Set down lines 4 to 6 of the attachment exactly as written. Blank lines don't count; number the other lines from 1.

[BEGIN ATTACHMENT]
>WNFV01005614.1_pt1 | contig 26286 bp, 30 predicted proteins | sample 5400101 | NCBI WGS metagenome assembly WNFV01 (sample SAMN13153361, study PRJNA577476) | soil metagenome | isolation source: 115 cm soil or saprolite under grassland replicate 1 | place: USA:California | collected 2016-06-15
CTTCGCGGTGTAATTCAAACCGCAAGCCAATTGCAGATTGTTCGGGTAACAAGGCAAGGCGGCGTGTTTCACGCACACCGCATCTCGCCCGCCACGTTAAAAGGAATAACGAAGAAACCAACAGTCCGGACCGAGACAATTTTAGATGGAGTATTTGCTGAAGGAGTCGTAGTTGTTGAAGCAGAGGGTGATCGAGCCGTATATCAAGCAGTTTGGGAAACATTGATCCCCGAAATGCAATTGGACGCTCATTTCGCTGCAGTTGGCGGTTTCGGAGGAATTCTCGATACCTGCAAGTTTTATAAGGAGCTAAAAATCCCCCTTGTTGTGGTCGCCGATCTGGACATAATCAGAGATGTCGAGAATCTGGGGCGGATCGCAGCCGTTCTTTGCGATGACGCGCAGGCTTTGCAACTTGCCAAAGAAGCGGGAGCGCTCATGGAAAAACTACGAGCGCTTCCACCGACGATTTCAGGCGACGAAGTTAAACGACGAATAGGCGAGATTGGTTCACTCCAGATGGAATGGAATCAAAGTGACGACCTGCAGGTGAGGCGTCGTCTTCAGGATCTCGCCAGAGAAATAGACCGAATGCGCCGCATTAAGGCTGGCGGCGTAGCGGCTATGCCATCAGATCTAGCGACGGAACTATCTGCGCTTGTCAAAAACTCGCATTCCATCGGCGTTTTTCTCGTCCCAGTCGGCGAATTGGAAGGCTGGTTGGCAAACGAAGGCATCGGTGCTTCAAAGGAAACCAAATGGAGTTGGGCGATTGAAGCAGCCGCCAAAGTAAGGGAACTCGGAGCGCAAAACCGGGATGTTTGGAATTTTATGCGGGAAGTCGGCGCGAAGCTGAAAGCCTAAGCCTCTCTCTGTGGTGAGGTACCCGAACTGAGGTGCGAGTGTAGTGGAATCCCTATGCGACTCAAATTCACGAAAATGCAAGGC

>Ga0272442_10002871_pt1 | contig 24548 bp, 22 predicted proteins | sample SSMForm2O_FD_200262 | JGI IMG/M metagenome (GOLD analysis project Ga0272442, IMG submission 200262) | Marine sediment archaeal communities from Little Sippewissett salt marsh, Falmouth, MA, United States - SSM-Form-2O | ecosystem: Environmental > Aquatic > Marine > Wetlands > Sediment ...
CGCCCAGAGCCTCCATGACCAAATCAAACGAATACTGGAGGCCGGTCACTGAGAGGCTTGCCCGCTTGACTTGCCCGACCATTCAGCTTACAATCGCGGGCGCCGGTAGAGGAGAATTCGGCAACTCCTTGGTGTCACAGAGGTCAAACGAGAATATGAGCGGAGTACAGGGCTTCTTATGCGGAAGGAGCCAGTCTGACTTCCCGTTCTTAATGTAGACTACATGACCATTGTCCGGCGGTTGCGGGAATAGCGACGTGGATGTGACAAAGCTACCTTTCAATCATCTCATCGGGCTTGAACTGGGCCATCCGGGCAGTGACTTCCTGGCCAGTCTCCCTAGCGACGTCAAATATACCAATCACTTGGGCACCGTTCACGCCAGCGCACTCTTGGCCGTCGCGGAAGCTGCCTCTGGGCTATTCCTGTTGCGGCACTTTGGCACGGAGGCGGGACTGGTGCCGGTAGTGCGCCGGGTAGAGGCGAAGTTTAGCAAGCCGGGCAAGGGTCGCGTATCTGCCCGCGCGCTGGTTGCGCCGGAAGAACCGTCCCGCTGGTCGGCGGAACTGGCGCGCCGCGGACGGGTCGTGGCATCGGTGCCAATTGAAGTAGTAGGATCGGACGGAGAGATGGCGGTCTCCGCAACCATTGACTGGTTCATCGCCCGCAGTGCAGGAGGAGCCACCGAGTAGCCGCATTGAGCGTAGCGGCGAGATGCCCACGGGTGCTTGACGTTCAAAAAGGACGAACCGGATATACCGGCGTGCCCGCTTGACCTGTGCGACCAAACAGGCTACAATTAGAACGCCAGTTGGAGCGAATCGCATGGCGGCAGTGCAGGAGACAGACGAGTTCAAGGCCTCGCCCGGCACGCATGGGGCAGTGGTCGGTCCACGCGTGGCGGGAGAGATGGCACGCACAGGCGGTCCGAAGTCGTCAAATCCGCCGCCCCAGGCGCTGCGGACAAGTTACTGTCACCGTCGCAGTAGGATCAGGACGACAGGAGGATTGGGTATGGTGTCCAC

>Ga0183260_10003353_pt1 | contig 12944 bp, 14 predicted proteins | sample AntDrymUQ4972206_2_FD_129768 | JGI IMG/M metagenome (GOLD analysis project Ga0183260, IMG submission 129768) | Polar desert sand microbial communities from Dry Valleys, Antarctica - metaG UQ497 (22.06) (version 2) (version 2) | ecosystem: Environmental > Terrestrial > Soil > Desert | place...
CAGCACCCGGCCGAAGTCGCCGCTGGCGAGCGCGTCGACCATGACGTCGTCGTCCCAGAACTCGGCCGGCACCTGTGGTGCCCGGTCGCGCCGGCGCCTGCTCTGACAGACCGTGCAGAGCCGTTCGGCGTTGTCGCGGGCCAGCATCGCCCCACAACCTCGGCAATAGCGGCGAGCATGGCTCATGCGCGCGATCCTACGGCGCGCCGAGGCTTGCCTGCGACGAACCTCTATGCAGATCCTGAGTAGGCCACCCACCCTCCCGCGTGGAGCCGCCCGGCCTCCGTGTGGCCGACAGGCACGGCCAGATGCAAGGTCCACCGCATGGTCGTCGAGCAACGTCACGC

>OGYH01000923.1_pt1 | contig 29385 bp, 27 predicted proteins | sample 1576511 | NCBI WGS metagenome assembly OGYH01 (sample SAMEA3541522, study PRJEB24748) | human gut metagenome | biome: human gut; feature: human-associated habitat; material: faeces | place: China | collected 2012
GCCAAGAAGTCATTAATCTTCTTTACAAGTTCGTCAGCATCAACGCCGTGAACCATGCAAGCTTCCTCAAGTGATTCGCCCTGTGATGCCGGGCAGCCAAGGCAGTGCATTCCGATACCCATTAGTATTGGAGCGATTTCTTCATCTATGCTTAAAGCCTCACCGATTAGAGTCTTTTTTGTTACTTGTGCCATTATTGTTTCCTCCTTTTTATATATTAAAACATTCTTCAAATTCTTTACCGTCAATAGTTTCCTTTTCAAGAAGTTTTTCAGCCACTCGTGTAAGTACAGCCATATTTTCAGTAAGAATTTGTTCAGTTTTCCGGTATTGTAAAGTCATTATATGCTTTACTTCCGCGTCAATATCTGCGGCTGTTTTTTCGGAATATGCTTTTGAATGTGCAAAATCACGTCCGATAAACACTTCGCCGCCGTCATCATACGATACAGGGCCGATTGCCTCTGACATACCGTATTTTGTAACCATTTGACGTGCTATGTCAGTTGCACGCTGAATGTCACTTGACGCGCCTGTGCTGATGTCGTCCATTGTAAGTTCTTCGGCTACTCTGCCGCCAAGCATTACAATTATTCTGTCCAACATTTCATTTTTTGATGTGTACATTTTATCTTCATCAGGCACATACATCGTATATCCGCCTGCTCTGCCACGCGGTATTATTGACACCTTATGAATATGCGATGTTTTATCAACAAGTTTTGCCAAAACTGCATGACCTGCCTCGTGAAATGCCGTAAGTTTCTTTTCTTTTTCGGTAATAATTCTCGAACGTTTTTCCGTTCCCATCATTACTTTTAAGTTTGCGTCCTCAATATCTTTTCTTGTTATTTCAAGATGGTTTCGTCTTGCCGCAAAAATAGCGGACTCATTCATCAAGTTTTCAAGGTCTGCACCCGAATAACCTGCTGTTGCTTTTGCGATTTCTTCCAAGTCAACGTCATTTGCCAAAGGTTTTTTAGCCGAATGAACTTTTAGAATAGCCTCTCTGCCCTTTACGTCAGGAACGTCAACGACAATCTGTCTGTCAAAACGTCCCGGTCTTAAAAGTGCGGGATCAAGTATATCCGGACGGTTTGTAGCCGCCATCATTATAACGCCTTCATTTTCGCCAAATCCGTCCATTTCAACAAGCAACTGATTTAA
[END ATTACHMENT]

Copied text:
CGCCCAGAGCCTCCATGACCAAATCAAACGAATACTGGAGGCCGGTCACTGAGAGGCTTGCCCGCTTGACTTGCCCGACCATTCAGCTTACAATCGCGGGCGCCGGTAGAGGAGAATTCGGCAACTCCTTGGTGTCACAGAGGTCAAACGAGAATATGAGCGGAGTACAGGGCTTCTTATGCGGAAGGAGCCAGTCTGACTTCCCGTTCTTAATGTAGACTACATGACCATTGTCCGGCGGTTGCGGGAATAGCGACGTGGATGTGACAAAGCTACCTTTCAATCATCTCATCGGGCTTGAACTGGGCCATCCGGGCAGTGACTTCCTGGCCAGTCTCCCTAGCGACGTCAAATATACCAATCACTTGGGCACCGTTCACGCCAGCGCACTCTTGGCCGTCGCGGAAGCTGCCTCTGGGCTATTCCTGTTGCGGCACTTTGGCACGGAGGCGGGACTGGTGCCGGTAGTGCGCCGGGTAGAGGCGAAGTTTAGCAAGCCGGGCAAGGGTCGCGTATCTGCCCGCGCGCTGGTTGCGCCGGAAGAACCGTCCCGCTGGTCGGCGGAACTGGCGCGCCGCGGACGGGTCGTGGCATCGGTGCCAATTGAAGTAGTAGGATCGGACGGAGAGATGGCGGTCTCCGCAACCATTGACTGGTTCATCGCCCGCAGTGCAGGAGGAGCCACCGAGTAGCCGCATTGAGCGTAGCGGCGAGATGCCCACGGGTGCTTGACGTTCAAAAAGGACGAACCGGATATACCGGCGTGCCCGCTTGACCTGTGCGACCAAACAGGCTACAATTAGAACGCCAGTTGGAGCGAATCGCATGGCGGCAGTGCAGGAGACAGACGAGTTCAAGGCCTCGCCCGGCACGCATGGGGCAGTGGTCGGTCCACGCGTGGCGGGAGAGATGGCACGCACAGGCGGTCCGAAGTCGTCAAATCCGCCGCCCCAGGCGCTGCGGACAAGTTACTGTCACCGTCGCAGTAGGATCAGGACGACAGGAGGATTGGGTATGGTGTCCAC

>Ga0183260_10003353_pt1 | contig 12944 bp, 14 predicted proteins | sample AntDrymUQ4972206_2_FD_129768 | JGI IMG/M metagenome (GOLD analysis project Ga0183260, IMG submission 129768) | Polar desert sand microbial communities from Dry Valleys, Antarctica - metaG UQ497 (22.06) (version 2) (version 2) | ecosystem: Environmental > Terrestrial > Soil > Desert | place...
CAGCACCCGGCCGAAGTCGCCGCTGGCGAGCGCGTCGACCATGACGTCGTCGTCCCAGAACTCGGCCGGCACCTGTGGTGCCCGGTCGCGCCGGCGCCTGCTCTGACAGACCGTGCAGAGCCGTTCGGCGTTGTCGCGGGCCAGCATCGCCCCACAACCTCGGCAATAGCGGCGAGCATGGCTCATGCGCGCGATCCTACGGCGCGCCGAGGCTTGCCTGCGACGAACCTCTATGCAGATCCTGAGTAGGCCACCCACCCTCCCGCGTGGAGCCGCCCGGCCTCCGTGTGGCCGACAGGCACGGCCAGATGCAAGGTCCACCGCATGGTCGTCGAGCAACGTCACGC